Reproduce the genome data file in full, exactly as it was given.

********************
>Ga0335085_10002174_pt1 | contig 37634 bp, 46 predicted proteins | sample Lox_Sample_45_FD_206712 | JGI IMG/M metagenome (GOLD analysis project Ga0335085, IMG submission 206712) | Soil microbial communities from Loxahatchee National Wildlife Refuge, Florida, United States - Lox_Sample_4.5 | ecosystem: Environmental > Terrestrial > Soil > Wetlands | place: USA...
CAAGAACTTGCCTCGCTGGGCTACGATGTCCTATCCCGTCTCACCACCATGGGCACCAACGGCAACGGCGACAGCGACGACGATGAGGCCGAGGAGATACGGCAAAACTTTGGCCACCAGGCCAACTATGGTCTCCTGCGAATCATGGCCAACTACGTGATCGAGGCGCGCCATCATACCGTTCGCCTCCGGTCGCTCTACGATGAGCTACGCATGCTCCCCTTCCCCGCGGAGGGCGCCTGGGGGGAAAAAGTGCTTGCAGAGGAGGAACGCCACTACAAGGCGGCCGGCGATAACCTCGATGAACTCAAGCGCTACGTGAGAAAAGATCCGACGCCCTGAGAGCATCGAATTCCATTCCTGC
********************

>Ga0335085_10002174_pt1 | contig 37634 bp, 46 predicted proteins | sample Lox_Sample_45_FD_206712 | JGI IMG/M metagenome (GOLD analysis project Ga0335085, IMG submission 206712) | Soil microbial communities from Loxahatchee National Wildlife Refuge, Florida, United States - Lox_Sample_4.5 | ecosystem: Environmental > Terrestrial > Soil > Wetlands | place: USA...
CAAGAACTTGCCTCGCTGGGCTACGATGTCCTATCCCGTCTCACCACCATGGGCACCAACGGCAACGGCGACAGCGACGACGATGAGGCCGAGGAGATACGGCAAAACTTTGGCCACCAGGCCAACTATGGTCTCCTGCGAATCATGGCCAACTACGTGATCGAGGCGCGCCATCATACCGTTCGCCTCCGGTCGCTCTACGATGAGCTACGCATGCTCCCCTTCCCCGCGGAGGGCGCCTGGGGGGAAAAAGTGCTTGCAGAGGAGGAACGCCACTACAAGGCGGCCGGCGATAACCTCGATGAACTCAAGCGCTACGTGAGAAAAGATCCGACGCCCTGAGAGCATCGAATTCCATTCCTGC